Directed by Robert Eggers
Cast: Anya Taylor-Joy, Katie Dickie, Ralph Ineson, Harvey Scrimshaw.
Synopsis: Set in 1630’s New England, a family’s faith is challenged after their newborn is taken from them by a witch in the nearby forest. As their crops fail to produce, and grief and paranoia sets in, the family goes down a self-destructive path – believing that a dark spell has been cast upon them, that the witch may actually be among them, they gradually turn on one another, tearing themselves apart.
Review: We here at AWNE are a tolerant bunch – we try to expand our horizons for new movies and shows that we wouldn’t necessarily see by ourselves, and in particular, the various genres within each medium. Miguel likes Sci-fi, Josh and I rarely enjoy it – it is certainly not our favorite genre. I like long epics and period dramas, Miguel and Josh seldom have the time or patience for them. And Josh, well, I’m still trying to figure that one out. One genre we typically seem to agree on in our disdain is that of horror. Now, as with any genre, one can obviously appreciate it as long as it is done well. Something that takes the typical formula of a genre – in the case of a typical horror movie these days, they tend to deliver mostly in predictable, scary gimmicks for the sake of shock value whilst never actually giving any real substance – and goes beyond the norm and delivers something remarkable and a scare that will haunt you long after you’ve left the theater. The Witch is such a movie, and one that I consider to be one of the best horror films that I have ever seen.
It’s not even that The Witch is that horrific, at least not in the traditional sense, but rather incredibly unsettling and progressively intense – it’s no surprise that this is coming from A24 (the studio that’s been delivering original goods like Ex Machina, Slow West, Under the Skin, A Most Violent Year and so on). For those of you who are generally squeamish towards horror movies, either because they’re too scary or too stupid, take my word on it, The Witch is neither and I was accompanied by representatives of both parties (not including myself, though I share the same mindset) and both were surprised by how much they liked it.
The Witch has all the right qualities that a horror movie should have. It’s a slow-burner for one. It never necessarily escalates – though it does have some seriously intense moments that are more disturbing than they are scary – it just builds and builds until the family finally unravels. It’s pace is gradual, continuously building on a sense of dread and unease that develops into disturbed and ultimately unsettled – it never indulges in a moment just for the sake of scaring you. There’s story and character to get involved in here. The antagonist is introduced early on in a grim scene that pretty much sets the tone for rest of the film, and though rarely seen, their presence is felt from then on, lingering over the home of these God-fearing people. The endlessly grim and bleak imagery emphasizes on this. Though beautiful at times, the cold palate and lingering shots sets an atmosphere that doesn’t require shocking moments to make you jump and turn away, because all the while you’re getting immersed into it, becoming more and more spooked, the best thing being that you can’t look away.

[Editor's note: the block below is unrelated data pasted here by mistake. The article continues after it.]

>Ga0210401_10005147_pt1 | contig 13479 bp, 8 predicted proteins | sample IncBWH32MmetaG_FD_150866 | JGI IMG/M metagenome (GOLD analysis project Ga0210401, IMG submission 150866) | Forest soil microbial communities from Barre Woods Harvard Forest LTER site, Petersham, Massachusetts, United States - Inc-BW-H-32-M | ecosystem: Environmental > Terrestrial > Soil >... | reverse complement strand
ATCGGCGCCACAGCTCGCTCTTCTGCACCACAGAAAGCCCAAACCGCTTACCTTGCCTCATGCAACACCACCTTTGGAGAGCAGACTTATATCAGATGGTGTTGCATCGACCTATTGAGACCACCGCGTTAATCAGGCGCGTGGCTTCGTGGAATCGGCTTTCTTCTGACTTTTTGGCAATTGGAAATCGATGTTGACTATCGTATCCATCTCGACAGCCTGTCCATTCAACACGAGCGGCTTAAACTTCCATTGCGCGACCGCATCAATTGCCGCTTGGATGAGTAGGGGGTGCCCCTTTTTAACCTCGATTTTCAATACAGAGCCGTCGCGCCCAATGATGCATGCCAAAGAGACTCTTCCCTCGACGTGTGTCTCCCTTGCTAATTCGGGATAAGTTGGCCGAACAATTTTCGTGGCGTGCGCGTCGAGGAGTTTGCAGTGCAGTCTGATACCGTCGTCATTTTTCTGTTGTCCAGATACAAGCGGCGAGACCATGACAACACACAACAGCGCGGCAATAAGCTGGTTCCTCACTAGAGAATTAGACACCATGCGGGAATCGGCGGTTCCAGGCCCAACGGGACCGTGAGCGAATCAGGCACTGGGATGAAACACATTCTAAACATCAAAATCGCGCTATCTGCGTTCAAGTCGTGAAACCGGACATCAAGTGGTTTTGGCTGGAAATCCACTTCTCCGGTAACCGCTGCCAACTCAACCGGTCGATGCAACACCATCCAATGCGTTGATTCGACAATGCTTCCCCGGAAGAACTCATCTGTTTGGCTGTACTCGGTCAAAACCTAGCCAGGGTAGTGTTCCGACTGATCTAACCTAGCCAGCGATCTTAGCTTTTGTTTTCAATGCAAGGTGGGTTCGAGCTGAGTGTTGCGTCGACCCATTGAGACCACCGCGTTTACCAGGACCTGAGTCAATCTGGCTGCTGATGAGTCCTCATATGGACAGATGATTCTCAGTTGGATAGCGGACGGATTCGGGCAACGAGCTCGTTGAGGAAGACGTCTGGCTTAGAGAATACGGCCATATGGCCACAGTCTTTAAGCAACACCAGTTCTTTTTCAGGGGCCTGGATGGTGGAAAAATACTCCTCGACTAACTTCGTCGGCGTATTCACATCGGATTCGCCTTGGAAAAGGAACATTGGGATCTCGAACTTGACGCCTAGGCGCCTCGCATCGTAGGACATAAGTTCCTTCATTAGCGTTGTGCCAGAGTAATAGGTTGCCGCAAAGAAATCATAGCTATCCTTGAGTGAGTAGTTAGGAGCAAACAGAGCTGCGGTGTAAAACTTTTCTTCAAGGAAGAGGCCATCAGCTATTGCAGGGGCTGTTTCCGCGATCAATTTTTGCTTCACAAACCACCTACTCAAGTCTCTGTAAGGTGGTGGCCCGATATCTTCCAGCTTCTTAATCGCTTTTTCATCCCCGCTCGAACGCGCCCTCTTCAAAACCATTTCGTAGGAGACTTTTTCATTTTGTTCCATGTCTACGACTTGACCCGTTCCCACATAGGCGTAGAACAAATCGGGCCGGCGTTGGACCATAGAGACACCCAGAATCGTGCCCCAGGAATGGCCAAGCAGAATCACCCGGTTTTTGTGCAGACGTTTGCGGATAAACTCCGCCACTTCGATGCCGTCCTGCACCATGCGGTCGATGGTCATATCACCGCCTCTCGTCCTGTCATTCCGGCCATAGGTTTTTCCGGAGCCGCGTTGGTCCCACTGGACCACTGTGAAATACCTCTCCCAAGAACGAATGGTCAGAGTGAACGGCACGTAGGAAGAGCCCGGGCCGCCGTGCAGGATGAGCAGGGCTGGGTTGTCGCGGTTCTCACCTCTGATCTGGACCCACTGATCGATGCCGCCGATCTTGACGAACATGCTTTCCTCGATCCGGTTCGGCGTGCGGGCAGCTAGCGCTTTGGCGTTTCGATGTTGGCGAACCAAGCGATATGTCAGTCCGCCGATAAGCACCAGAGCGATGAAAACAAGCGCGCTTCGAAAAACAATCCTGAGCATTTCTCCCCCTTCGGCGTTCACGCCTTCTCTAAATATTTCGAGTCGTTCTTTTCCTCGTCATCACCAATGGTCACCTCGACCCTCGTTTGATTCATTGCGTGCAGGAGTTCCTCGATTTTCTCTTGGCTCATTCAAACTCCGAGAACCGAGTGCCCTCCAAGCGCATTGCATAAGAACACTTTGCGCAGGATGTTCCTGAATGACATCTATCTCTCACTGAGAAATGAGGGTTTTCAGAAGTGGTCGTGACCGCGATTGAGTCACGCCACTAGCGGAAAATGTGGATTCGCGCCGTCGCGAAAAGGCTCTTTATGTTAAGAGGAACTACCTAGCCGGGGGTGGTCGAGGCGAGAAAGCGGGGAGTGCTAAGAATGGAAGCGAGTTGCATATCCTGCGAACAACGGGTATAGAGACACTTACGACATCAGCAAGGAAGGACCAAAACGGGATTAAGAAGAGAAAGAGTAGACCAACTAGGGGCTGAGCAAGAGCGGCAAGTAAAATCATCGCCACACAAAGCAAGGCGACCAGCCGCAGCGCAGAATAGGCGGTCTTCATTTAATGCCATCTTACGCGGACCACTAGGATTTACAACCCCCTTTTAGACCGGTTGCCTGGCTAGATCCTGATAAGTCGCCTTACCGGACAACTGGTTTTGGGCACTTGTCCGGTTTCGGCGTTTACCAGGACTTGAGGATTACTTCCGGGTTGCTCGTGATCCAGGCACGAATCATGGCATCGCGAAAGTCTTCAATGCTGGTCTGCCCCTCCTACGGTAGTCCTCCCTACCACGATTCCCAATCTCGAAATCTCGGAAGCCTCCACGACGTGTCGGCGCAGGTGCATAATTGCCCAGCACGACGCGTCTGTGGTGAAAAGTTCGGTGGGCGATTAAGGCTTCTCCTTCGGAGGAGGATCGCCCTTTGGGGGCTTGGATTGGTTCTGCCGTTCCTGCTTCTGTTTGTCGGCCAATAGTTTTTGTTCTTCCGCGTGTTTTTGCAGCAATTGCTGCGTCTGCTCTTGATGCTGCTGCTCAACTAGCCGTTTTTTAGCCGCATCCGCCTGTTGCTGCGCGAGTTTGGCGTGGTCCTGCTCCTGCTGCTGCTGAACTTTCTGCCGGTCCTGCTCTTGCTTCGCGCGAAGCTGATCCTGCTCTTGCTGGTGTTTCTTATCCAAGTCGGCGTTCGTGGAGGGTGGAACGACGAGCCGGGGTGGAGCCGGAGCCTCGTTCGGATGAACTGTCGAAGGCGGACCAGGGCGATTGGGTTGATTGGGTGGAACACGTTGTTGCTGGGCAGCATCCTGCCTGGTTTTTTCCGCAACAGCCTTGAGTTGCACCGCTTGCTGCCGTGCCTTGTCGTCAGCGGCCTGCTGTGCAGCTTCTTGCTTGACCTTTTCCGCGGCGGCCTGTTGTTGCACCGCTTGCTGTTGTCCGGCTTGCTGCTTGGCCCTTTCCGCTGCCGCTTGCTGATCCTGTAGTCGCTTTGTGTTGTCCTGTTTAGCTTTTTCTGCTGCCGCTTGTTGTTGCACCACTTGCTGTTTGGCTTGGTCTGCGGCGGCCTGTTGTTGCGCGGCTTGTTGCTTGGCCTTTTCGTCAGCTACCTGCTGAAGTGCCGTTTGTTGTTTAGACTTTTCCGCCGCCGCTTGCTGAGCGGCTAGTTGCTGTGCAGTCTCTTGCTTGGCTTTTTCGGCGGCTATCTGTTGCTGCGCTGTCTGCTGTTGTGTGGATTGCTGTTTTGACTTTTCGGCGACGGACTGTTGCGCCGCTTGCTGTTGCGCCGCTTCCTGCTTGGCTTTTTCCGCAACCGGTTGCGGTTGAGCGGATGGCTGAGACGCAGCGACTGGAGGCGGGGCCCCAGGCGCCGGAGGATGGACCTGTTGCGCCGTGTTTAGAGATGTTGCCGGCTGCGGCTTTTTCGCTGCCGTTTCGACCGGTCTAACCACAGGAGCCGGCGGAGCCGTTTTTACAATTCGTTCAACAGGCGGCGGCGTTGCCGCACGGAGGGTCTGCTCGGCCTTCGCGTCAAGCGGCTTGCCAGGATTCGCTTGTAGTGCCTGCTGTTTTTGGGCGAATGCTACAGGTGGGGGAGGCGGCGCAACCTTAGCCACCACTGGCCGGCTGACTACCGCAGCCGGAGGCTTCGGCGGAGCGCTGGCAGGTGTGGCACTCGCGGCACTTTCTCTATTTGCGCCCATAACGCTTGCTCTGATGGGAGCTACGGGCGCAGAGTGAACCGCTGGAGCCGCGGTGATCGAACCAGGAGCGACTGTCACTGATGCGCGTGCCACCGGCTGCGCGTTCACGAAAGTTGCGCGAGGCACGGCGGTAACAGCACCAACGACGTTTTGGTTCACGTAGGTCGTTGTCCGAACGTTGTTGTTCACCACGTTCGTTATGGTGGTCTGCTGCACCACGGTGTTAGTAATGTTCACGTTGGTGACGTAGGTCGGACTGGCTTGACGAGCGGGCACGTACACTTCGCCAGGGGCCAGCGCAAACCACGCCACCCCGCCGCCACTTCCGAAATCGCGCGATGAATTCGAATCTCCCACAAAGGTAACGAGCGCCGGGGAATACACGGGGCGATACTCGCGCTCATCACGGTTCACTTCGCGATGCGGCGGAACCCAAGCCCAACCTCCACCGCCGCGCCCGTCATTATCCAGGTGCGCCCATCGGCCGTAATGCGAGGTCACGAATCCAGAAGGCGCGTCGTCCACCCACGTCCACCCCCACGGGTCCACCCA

What makes the whole thing tick is the cast. I can’t tell you how many scenes there are that could’ve easily fallen flat, even to the point of being laughable, but every single cast member sells it so exquisitely. In a period preceding the Salem witch trials, the entire family flawlessly embodies the mannerisms and habits and paranoias of that time. The dialogue (being in old English) adds to the authenticity, and every cast member delivers it effortlessly. As the pious father and suspicious mother, Ralph Ineson and Kate Dickie are both perfectly suited in their respective roles. Ineson perfectly characterizing the proud patriarch with his deep, formidable voice, whilst Dickie is as reliably creepy as ever. Surprisingly, however, what really sells the film is the children, in particular Anya Taylor-Joy as the victimized Thomasin. I think had any of the children been bad in their parts, especially with the complicated dialogue, this movie would have instantly failed as so much of the story and tension is built up through them. But they are all of them excellent, and Taylor-Joy is seriously a great newcomer with a lot of promise.
We all enjoy a thrill every now and then. People jump out of planes or ride insane rollercoasters just to get their jollies off. And some people like a good horror movie and a good scare with it. I, myself, like a good horror movie from time to time, and though I’d be stretched to say that The Witch is unlikely to give that huge boost of adrenaline, it’ll give something far better and something all too rare for the genre – a genuinely haunting and nightmarish experience.